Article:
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An attorney for the Los Angeles Memorial Coliseum denies commissioners violated the state's opening meeting law when they negotiated a long-term lease with USC.
Attorneys for the Los Angeles Memorial Coliseum deny that commissioners violated the state’s open meeting law when they approved a lease with USC in May, according to a letter sent today to the Los Angeles Times and Californians Aware.
Both The Times and CalAware had accused commissioners of inappropriately meeting and deliberating behind closed doors prior to the May 14 vote to give USC control over the daily operations of the publicly-owned stadium. The two asked for the release of documents, emails and recordings related to the negotiations. An attorney for The Times also asked that the vote be rescinded and redone in a properly noticed public hearing.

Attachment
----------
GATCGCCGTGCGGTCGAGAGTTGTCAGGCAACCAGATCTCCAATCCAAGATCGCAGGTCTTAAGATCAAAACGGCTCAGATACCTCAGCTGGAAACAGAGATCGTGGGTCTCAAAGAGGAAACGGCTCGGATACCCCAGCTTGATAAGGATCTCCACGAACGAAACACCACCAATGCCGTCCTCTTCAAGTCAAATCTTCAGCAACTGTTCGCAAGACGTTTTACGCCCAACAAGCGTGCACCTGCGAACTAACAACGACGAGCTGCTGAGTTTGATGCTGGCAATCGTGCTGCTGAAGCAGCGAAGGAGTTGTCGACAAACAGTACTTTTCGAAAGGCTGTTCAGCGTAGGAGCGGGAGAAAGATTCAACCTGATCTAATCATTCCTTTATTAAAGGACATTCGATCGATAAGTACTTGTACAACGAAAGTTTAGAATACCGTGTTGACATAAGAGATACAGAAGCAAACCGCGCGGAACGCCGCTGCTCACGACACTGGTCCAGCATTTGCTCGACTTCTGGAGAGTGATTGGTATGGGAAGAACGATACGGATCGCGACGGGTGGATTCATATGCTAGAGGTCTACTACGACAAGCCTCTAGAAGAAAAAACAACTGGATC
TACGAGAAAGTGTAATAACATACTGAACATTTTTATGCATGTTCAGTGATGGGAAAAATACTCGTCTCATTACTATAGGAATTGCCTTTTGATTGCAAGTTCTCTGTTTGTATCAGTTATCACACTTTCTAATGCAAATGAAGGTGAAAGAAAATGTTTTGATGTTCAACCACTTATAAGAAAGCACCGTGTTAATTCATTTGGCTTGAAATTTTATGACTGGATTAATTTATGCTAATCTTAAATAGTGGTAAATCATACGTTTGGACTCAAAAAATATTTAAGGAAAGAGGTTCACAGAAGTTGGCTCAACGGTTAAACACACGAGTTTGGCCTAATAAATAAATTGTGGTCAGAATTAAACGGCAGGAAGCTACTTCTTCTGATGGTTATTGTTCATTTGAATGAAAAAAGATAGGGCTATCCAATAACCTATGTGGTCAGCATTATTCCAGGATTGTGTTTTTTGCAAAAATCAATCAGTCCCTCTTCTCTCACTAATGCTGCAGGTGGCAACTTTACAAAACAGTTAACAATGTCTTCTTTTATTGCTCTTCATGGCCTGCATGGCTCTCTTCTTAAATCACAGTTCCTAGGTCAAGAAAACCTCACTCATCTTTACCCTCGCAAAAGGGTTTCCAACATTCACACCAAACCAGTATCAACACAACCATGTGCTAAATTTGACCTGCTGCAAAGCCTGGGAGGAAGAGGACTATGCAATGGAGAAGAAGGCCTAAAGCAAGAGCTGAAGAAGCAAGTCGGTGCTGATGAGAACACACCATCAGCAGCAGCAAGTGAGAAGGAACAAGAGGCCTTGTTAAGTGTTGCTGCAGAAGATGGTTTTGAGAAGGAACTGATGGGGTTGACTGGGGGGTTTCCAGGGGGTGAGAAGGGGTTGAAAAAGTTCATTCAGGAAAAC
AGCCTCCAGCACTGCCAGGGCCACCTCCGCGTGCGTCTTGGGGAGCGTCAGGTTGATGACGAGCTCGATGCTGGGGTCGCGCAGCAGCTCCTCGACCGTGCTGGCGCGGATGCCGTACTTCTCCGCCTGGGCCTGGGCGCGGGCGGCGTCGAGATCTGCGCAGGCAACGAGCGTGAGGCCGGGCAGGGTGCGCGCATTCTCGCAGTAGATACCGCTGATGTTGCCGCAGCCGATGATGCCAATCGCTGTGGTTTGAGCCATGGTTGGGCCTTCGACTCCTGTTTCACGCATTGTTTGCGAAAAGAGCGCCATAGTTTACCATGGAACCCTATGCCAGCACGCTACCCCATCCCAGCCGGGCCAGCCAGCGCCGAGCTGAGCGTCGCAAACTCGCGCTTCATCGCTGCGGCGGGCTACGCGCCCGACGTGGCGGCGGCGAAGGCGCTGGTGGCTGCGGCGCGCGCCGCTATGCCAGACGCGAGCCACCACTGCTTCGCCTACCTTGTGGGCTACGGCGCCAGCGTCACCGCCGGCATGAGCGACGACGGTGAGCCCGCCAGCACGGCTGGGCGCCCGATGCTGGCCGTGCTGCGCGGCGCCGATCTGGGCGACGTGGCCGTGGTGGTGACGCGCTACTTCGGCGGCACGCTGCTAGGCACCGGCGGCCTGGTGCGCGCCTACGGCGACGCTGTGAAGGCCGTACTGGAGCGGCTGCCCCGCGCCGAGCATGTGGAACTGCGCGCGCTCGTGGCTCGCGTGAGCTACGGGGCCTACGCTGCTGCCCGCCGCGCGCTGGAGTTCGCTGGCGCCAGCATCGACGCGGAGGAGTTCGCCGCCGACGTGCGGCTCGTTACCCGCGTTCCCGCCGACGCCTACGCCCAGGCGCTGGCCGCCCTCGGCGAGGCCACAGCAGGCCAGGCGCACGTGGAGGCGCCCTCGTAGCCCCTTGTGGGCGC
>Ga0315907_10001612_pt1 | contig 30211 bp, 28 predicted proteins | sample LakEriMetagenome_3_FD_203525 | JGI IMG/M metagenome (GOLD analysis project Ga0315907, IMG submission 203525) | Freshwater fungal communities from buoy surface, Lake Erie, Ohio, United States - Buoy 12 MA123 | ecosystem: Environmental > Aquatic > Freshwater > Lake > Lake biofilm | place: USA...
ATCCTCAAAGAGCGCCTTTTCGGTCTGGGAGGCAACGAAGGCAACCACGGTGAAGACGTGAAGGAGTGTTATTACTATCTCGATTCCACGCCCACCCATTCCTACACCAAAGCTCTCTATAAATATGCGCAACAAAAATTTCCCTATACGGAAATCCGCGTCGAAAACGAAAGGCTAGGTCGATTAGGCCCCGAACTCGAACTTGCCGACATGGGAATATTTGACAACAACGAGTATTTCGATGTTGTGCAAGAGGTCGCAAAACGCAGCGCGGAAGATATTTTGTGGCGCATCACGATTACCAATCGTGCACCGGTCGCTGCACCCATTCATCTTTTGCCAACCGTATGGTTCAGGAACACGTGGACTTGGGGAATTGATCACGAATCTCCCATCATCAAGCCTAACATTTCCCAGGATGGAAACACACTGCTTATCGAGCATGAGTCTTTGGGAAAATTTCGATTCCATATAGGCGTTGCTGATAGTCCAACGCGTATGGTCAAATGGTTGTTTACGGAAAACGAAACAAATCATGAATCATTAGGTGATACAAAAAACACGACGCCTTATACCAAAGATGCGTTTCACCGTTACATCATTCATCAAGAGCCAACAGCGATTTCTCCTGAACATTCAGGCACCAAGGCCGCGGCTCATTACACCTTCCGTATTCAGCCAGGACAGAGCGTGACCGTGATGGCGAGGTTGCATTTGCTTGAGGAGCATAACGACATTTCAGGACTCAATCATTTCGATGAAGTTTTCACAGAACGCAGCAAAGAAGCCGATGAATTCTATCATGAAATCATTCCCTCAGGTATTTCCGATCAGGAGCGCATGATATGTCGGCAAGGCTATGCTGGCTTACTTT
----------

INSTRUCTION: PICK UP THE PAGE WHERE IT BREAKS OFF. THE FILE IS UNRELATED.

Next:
However, a lawyer from the Coliseum Commission denied that the deal was completed in secret. The closed sessions were appropriate under the state’s open meeting law because they dealt with the lease of real property, according to the commission’s attorney. Further, Coliseum officials maintain that no action was taken behind closed doors.
“Assertions by the LA Times notwithstanding, the Commission has always intended this process of considering to amend and restate the USC lease to be transparent and public. The Commission's actions demonstrate this intention,” attorney Thomas J. Faughnan wrote in his letter.
There was no immediate response from CalAware's attorney. A lawyer for the Los Angeles Times said she had not yet seen the Colseium Commission's response and could not comment on the letter. At the time the complaints were filed, representatives with CalAware said they were ready to file a lawsuit under the Ralph M. Brown Act to nullify the deal with USC.